In the near term, we will focus on expanding our project management capabilities to get prepared for the upcoming large compression and power generation projects we see on the horizon. To that end, we recently won large multi-year projects with the US Department of Defense, a large utility district, and a major pipeline. We plan to leverage the successful completion of large aftermarket projects into non-traditional markets including power generation and process facilities. We are investing heavily in our manufacturing processes as well. We are currently commissioning a new plating cell in our Houston factory that plates power cylinders and pistons with environmentally friendly materials that replace chrome and tin. We also plan to bolster our ability to provide refurbished parts like engine and compressor bases, cylinder blocks, compressor bodies, and crankshafts to give customers more choices when they are planning engine-compressor overhaul and upgrade projects.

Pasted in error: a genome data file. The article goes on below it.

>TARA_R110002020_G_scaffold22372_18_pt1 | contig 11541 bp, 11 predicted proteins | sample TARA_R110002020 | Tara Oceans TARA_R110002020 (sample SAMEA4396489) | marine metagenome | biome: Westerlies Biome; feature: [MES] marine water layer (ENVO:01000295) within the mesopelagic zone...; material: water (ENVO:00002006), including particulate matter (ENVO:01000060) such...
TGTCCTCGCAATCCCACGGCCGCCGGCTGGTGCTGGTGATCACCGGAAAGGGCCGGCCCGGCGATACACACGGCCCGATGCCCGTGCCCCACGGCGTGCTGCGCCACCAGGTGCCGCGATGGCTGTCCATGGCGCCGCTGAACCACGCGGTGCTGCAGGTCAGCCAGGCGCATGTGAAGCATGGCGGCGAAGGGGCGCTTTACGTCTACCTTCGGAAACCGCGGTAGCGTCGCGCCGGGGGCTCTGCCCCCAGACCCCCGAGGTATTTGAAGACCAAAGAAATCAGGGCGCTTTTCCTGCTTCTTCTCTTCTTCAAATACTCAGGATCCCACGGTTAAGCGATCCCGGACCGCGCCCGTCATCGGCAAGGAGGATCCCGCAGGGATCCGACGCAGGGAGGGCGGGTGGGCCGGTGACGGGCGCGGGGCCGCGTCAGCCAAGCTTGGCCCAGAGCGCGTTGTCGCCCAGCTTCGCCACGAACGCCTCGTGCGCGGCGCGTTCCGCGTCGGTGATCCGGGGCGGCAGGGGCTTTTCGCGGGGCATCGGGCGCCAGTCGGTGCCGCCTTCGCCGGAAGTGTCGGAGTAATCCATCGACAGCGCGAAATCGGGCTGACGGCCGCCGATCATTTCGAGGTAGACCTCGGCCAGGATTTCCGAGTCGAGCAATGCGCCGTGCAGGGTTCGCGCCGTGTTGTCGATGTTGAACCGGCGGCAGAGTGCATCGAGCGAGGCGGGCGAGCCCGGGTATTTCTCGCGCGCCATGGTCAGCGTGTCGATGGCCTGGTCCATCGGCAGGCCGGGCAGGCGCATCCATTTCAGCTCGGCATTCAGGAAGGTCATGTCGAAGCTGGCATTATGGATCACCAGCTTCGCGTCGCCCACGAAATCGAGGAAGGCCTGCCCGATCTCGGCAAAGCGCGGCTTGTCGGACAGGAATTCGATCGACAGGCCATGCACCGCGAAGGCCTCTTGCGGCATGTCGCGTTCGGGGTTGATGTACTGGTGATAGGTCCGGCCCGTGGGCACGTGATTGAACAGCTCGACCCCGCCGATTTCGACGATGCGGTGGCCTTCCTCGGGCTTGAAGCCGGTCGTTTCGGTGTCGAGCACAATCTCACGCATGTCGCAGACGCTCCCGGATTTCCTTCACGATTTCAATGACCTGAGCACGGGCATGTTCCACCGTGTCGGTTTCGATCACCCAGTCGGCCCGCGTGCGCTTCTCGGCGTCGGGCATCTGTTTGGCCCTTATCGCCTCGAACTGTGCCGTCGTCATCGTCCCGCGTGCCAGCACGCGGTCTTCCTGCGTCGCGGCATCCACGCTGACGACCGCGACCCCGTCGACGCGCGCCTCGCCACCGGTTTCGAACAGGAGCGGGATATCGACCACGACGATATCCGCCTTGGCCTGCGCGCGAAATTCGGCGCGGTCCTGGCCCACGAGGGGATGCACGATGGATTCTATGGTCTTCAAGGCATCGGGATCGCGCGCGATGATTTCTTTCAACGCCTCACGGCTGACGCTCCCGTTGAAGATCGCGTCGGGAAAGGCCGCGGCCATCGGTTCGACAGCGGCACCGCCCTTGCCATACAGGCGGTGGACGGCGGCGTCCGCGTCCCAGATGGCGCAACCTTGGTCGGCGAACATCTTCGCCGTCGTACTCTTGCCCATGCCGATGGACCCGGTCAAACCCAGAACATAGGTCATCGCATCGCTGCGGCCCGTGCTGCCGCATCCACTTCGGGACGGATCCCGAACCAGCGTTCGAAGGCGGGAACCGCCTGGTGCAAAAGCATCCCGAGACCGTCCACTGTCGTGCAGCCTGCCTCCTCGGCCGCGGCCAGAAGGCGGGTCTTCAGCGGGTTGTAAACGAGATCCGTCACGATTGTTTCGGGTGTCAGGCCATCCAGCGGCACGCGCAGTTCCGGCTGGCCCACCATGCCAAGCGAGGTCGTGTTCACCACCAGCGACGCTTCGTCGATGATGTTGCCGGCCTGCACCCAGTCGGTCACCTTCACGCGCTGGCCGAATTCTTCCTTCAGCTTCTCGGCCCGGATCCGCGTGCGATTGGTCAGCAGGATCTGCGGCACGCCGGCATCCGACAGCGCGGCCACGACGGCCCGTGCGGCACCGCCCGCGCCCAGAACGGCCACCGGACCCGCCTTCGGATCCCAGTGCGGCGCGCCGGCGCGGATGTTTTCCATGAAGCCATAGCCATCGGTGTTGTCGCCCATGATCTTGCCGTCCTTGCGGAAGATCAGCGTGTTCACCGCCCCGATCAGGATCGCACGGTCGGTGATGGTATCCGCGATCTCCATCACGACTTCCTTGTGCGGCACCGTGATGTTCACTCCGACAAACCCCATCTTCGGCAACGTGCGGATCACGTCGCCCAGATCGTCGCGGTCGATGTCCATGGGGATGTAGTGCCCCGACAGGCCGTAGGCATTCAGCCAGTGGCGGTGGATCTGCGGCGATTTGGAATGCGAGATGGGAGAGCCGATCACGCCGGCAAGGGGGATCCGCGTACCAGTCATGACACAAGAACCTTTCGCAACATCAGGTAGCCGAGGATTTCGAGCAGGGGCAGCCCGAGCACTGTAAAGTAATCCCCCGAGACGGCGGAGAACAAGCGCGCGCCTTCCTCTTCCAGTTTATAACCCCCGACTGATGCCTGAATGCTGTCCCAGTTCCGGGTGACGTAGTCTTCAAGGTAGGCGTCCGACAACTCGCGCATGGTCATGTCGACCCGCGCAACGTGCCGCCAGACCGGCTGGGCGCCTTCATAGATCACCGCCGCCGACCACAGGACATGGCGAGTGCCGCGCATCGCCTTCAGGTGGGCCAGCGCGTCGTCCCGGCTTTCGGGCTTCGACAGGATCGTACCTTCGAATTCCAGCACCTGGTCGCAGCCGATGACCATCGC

What are your long-term plans and priorities?

In the long term, we will continue our program of growth by acquiring adjacent products and technologies that capitalize on our expertise and knowledge of the market and our customer base. Cooper’s overriding goal is to be a complete and best-in-class OEM and aftersales support provider for our global customer base. That is what they deserve. I believe our plans for the future put us in a strong and strategic position to achieve that goal and keep the engines and compressors of our industry operating for the long term.